05 November 2009

A Scholarly Rite of Passage

It has been a long time since I've posted regularly to my blog (barring today's earlier post). I have been writing, analyzing, scrutinizing, and banging my head against the keyboard in general. But now it is done.

Writing, the last stage of the doctoral journey, is probably the loneliest part. At least while I was doing field research I was surrounded by people and outdoors. Writing up my results put me indoors day after day after day, tied to a computer screen. Ugh! Actually double ugh, since writing about Mozambique made me long to be there AND I have an awful time sitting still for extended periods.

The short of it, is that on Monday at 12:30ish, my committee congratulated me on becoming a doctor in the philosophy of anthropology. But there is a bit of back story, there is always a story.

I gave the public part of my defense on Thursday, 29 October. At 9am that morning I received an email from a committee member letting me know he was really ill and asking to see if we could set up a speaker phone. UGA has rules, of course, about attendance of committee members at doctoral defenses. They've been a little relaxed this Fall term because of swine flu. We did get the speaker phone set up but there was an hour or so of panic.

My friends from the department showed up - a lot of them - as well as a number of professors that aren't even on my committee. I was soooo nervous to present. Not hyperventilating nervous, but I swallowed a jar of butterflies and crawly beetles nervous. It is way easier to present someone else's work (teaching class) or to a group of strangers or teens.

The presentation went off without a hitch. I calmed down as the presentation wore on. People asked interesting questions at the end. I got to talk about rain ceremonies, fire, historic ethnography, etc. One of the professors, a good friend, suggested that elephants be enlisted to put out wildfires since the folks in Madjadjane and Gala lack a fire department. He got to laughing and it was really difficult for me to keep a straight face as I answered other questions.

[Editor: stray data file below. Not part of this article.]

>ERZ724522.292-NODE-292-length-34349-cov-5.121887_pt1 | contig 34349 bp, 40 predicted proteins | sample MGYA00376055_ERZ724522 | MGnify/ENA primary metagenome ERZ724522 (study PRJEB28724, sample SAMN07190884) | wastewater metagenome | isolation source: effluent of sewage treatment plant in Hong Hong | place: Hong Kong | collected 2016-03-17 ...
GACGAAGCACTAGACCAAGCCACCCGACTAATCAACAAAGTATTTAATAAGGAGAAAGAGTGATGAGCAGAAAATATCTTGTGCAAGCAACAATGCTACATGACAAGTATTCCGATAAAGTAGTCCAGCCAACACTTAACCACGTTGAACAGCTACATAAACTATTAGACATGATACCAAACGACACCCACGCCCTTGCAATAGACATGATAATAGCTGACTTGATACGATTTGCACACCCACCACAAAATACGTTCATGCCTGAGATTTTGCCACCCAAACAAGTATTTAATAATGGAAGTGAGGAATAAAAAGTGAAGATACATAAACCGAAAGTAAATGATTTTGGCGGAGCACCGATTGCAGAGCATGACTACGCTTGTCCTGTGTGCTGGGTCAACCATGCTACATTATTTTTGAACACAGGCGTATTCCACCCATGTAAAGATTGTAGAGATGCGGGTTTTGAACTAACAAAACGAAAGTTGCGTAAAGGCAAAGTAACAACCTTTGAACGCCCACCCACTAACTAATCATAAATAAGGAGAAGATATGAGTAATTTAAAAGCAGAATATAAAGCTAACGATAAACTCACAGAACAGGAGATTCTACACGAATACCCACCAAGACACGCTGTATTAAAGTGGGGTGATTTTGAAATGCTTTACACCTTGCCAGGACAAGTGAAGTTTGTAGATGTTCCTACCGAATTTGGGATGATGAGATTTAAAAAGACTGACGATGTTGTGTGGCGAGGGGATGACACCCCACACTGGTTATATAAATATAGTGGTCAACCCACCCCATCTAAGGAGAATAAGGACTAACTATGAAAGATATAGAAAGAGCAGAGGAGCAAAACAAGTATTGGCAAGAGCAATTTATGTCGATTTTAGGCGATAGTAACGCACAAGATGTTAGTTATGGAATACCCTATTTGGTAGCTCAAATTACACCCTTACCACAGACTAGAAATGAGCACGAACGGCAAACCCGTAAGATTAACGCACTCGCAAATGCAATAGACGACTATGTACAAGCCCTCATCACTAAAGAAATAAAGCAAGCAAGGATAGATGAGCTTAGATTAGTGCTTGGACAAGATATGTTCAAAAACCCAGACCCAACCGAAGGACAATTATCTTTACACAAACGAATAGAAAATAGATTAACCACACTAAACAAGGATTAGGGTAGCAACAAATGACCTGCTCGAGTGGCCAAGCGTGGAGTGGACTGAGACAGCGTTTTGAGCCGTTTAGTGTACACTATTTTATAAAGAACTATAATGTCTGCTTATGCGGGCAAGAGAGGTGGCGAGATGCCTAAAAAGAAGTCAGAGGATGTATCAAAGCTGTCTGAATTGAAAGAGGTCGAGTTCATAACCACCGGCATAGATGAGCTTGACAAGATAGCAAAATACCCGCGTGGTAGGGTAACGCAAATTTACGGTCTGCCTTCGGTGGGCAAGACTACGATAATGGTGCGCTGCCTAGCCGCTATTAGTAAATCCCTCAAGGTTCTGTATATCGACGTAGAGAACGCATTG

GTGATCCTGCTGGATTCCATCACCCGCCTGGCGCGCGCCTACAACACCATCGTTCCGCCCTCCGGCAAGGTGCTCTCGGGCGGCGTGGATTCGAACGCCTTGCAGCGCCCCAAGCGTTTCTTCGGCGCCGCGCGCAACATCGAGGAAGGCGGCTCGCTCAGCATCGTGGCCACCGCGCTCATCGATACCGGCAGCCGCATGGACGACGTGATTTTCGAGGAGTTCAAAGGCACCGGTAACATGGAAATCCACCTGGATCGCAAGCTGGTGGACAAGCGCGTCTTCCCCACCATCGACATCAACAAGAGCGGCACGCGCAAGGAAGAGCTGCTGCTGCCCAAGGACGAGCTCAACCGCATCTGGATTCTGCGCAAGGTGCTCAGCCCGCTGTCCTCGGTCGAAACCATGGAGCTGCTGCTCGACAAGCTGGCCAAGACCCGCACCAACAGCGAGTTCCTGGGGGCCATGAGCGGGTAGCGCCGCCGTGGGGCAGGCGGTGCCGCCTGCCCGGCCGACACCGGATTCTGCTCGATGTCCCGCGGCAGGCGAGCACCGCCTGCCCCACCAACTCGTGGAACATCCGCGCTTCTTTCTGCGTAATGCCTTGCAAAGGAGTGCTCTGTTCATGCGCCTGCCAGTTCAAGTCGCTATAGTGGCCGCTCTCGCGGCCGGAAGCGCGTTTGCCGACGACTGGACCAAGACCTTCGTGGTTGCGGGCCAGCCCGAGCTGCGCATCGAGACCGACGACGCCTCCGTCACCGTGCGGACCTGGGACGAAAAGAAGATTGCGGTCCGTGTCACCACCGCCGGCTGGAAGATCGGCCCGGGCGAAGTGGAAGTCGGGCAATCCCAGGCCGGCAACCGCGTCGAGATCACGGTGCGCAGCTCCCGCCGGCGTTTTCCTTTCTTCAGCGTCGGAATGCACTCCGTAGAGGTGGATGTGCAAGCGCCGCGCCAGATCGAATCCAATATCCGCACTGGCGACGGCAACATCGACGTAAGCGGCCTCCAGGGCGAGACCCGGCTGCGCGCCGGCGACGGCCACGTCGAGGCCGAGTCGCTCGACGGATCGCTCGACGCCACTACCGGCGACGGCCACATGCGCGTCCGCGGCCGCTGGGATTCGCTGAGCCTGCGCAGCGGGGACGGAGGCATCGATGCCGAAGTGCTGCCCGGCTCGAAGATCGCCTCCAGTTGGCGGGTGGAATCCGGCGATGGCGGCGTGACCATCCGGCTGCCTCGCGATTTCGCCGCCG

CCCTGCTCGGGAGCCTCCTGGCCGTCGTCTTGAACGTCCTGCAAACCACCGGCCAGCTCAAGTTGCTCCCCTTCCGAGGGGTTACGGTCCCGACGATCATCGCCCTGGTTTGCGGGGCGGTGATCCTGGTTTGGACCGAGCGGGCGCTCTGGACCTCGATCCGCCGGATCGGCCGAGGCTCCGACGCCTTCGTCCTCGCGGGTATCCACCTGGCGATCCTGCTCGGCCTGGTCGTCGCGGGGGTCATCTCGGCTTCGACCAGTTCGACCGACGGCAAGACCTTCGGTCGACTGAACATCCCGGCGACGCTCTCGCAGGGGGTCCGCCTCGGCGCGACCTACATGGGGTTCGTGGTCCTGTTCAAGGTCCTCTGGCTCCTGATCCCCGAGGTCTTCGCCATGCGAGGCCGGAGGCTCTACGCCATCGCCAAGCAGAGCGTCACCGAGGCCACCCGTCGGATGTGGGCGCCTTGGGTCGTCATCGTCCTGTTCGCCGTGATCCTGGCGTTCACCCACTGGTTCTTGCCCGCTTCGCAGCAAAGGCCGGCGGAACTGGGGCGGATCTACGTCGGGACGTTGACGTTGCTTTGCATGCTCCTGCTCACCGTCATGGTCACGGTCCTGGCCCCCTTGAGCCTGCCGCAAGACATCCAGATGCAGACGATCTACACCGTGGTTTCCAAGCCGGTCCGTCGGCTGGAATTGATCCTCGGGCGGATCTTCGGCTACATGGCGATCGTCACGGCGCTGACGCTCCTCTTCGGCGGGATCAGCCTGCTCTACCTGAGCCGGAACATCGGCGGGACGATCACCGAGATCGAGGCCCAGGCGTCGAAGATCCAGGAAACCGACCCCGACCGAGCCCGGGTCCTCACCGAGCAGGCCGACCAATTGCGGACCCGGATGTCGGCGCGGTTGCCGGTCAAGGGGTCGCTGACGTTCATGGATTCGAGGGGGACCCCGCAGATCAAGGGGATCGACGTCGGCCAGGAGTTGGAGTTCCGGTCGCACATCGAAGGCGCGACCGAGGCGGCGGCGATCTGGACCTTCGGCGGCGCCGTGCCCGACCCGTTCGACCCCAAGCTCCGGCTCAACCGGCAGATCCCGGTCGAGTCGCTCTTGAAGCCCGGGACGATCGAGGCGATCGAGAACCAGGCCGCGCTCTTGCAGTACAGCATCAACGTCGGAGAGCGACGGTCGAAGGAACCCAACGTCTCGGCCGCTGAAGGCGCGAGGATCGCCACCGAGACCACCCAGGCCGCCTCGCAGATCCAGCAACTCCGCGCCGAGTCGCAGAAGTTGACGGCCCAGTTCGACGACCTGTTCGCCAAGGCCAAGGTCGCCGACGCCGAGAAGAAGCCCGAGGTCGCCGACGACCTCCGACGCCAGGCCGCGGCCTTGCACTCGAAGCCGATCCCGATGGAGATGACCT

My committee and the listening public

Then it was over. The committee members in physical attendance seemed happy. But I still had the dreaded "closed door" defense. This was postponed until Monday, 2 November. UGA had a furlough day on Friday, so yes, I had to wait an entire weekend to know the final outcome. To be fair, the folks in my department and my major adviser are not the type of people who would let me defend without a good chance that I would pass. But there is always that off chance.

On Monday, my entire committee promptly began the final interrogation at 11am. I was asked to leave briefly at the beginning so that they could discuss procedures with the newest faculty member (this was his first defense as a faculty member). Then I was brought in for the grilling. It wasn't bad. Basically we discussed my dissertation - the theoretical bits and some other loose nuts and bolts that needed tightening. Everyone was really helpful. However, I was so anxious that my mind went completely blank. I recognized they were speaking English and I understood each word individually, but I could not comprehend what they were asking. It was like when I meet someone I know and I don't remember their name. My mind is dark and foggy. Same in this instance but worse. I must have said something acceptable.

At the end, they asked me to leave for about 15 minutes. When I entered, they congratulated me and then we discussed in detail the revisions I need to make before the final submission of my dissertation to the graduate school.

I'm still stunned and kind of out of it. I'm not really sure what to do next. I mean I am applying for jobs and postdocs, but in the great grand scheme of things... now what?

More adventures.

1 comment:

  1. Congratulations, Dr with Revisions! And it's so good to see your blog popping up in my feed reader again!